- Can we use such methods to improve cohort selection for clinical trials?
We invite you to participate in TADPOLE and join the international fight against dementia and AD.
Why is it important?
AD, and dementia in general, is a key challenge for 21st century healthcare. The statistics are sobering: 7% of people over 65 and 20% over 80 suffer from dementia of which AD is the most common cause; dementia has higher health and social care costs than cancer, stroke and chronic heart disease combined – projected $1T in 2018 and $2T in 2030; a treatment slowing progression by 50% would reduce annual care costs by about 10%, i.e., $100B in 2018.
No current treatments provably cure or even slow AD. Of the hundreds of clinical trials into putative treatments, often running to billions of dollars/euros, fewer than 1% have proceeded to the regulatory approval stage and none have managed to prove a disease-modifying effect. One key reason for these failures is difficulty in identifying patients at early stages of the disease where treatments are most likely to be effective.
TADPOLE challenges you to identify what data and algorithms best predict AD progression. This facilitates early identification of patients likely to be receptive to treatment, thus purifying cohorts for clinical trials, highlighting positive treatment effects, and facilitating translation of effective treatments to market.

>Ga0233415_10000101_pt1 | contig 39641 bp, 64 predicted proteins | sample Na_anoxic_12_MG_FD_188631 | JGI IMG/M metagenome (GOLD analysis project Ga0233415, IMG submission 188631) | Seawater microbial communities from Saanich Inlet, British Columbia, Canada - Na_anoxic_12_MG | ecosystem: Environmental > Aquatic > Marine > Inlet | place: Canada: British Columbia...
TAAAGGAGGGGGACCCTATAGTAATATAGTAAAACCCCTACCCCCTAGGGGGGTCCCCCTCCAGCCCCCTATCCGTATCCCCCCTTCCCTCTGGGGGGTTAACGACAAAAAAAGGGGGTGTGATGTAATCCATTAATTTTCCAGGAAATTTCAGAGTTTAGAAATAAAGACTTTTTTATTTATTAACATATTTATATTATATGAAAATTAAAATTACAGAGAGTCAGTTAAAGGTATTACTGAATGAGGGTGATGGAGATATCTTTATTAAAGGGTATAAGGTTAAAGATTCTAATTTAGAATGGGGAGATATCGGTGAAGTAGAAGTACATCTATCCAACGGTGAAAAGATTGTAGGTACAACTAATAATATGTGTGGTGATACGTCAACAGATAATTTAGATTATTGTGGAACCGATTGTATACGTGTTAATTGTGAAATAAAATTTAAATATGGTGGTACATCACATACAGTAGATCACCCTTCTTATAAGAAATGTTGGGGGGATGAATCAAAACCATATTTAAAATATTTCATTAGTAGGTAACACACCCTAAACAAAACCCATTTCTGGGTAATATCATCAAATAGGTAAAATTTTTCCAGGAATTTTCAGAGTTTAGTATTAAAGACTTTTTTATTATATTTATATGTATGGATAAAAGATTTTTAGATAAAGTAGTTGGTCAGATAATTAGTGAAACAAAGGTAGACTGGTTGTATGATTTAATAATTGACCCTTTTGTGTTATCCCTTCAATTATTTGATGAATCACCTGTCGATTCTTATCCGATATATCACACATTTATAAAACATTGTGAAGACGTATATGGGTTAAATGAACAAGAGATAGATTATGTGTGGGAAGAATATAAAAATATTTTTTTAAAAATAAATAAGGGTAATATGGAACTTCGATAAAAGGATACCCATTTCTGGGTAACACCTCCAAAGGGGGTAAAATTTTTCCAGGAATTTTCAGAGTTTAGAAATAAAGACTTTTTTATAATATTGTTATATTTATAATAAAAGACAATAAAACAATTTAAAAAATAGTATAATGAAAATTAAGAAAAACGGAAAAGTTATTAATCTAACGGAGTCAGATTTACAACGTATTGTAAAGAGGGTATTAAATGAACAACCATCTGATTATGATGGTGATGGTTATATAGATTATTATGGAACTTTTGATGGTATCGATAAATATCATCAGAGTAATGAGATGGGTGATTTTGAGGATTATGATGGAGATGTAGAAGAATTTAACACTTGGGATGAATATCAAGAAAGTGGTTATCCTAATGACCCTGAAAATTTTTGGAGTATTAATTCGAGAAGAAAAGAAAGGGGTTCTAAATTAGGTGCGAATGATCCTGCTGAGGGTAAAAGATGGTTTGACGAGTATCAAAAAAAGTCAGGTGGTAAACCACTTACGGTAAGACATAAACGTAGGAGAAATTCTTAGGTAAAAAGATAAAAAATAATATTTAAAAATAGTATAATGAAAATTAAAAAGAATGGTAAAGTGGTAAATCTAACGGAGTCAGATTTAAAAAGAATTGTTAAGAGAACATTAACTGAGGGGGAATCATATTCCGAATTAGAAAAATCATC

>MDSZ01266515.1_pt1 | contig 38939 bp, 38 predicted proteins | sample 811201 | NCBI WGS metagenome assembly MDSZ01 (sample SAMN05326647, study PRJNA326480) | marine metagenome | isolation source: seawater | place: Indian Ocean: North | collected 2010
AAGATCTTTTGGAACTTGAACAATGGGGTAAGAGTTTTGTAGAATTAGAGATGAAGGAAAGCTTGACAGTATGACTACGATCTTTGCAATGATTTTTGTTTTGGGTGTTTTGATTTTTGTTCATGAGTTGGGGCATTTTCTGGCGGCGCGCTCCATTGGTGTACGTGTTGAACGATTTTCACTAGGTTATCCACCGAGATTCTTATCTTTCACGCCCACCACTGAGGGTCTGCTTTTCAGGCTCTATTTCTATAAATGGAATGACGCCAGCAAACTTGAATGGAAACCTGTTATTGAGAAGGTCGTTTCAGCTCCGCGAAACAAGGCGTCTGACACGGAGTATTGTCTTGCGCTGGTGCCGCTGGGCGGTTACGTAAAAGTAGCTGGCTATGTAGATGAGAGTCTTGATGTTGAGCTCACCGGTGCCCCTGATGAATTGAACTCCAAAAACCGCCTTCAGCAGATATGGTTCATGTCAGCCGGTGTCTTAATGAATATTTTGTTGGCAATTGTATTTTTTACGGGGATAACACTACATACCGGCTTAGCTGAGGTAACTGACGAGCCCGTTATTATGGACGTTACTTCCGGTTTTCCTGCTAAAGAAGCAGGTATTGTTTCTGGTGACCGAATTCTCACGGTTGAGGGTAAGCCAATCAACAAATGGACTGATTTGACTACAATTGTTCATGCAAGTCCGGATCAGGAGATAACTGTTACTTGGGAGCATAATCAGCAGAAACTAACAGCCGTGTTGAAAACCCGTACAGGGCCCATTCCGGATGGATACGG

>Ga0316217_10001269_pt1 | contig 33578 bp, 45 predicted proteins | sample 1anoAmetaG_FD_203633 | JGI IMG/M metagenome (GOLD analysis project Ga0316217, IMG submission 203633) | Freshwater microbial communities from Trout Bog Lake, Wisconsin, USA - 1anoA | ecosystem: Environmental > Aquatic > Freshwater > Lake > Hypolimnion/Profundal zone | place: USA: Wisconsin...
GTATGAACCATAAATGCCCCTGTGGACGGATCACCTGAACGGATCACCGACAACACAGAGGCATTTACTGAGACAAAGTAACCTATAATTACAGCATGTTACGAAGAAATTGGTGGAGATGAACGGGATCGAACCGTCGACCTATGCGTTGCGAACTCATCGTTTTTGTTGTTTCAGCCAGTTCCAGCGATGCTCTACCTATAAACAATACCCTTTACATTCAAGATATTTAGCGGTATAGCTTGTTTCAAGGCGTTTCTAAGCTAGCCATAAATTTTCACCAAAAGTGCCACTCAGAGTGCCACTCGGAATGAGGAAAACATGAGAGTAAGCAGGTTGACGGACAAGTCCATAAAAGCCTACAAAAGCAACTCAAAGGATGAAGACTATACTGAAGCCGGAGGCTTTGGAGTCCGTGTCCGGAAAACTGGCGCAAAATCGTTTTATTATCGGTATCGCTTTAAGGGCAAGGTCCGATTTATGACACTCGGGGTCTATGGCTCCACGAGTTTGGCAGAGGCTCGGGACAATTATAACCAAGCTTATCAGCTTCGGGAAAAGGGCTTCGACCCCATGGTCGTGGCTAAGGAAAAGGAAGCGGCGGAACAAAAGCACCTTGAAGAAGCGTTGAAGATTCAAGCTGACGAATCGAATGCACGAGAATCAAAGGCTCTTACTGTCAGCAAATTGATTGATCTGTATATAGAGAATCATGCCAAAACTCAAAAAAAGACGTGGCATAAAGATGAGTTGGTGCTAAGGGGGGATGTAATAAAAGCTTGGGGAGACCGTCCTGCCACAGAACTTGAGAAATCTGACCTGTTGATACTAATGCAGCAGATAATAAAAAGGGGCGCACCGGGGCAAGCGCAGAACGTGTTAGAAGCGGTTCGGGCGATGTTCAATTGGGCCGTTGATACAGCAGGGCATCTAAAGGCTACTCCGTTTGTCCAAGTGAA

How does it work?
TADPOLE provides a list of individuals at an age that puts them at risk of AD. A history of informative measurements (from imaging, psychology, demographics, genetics, etc.) from each individual is available to inform forecasts. Each individual has agreed to a follow-on assessment.
TADPOLE participants predict future measurements from these individuals and submit their predictions by the submission deadline: 15 November 2017.
Once future measurements are available, TADPOLE will evaluate each forecast against them, collate and compare results, publish the results, award prizes and, ultimately, write up a scientific paper co-authored with active participants that input sufficient information.
We encourage forecasts from any source: statistical, mathematical, or computational models; or simply informed guesses by human experts. The competition is open to anyone: from statisticians to neurologists; from industry or academic research; from professor to high-school student.
Join the challenge!
The challenge was open for submissions from 15 June to 15 November 2017. The submission system remains open (in particular, the Leaderboard is a useful tool for those developing forecasting tools), but entries received after 15 November 2017 are not eligible for prizes, nor for coauthorship on scientific publications emanating from the challenge.
Consultation on the details of the challenge was open from 15 June 2017 until 15 August 2017 after which the rules will be fixed. We welcome thoughts and suggestions on all aspects of the challenge before then – please visit the Google Group, or email firstname.lastname@example.org.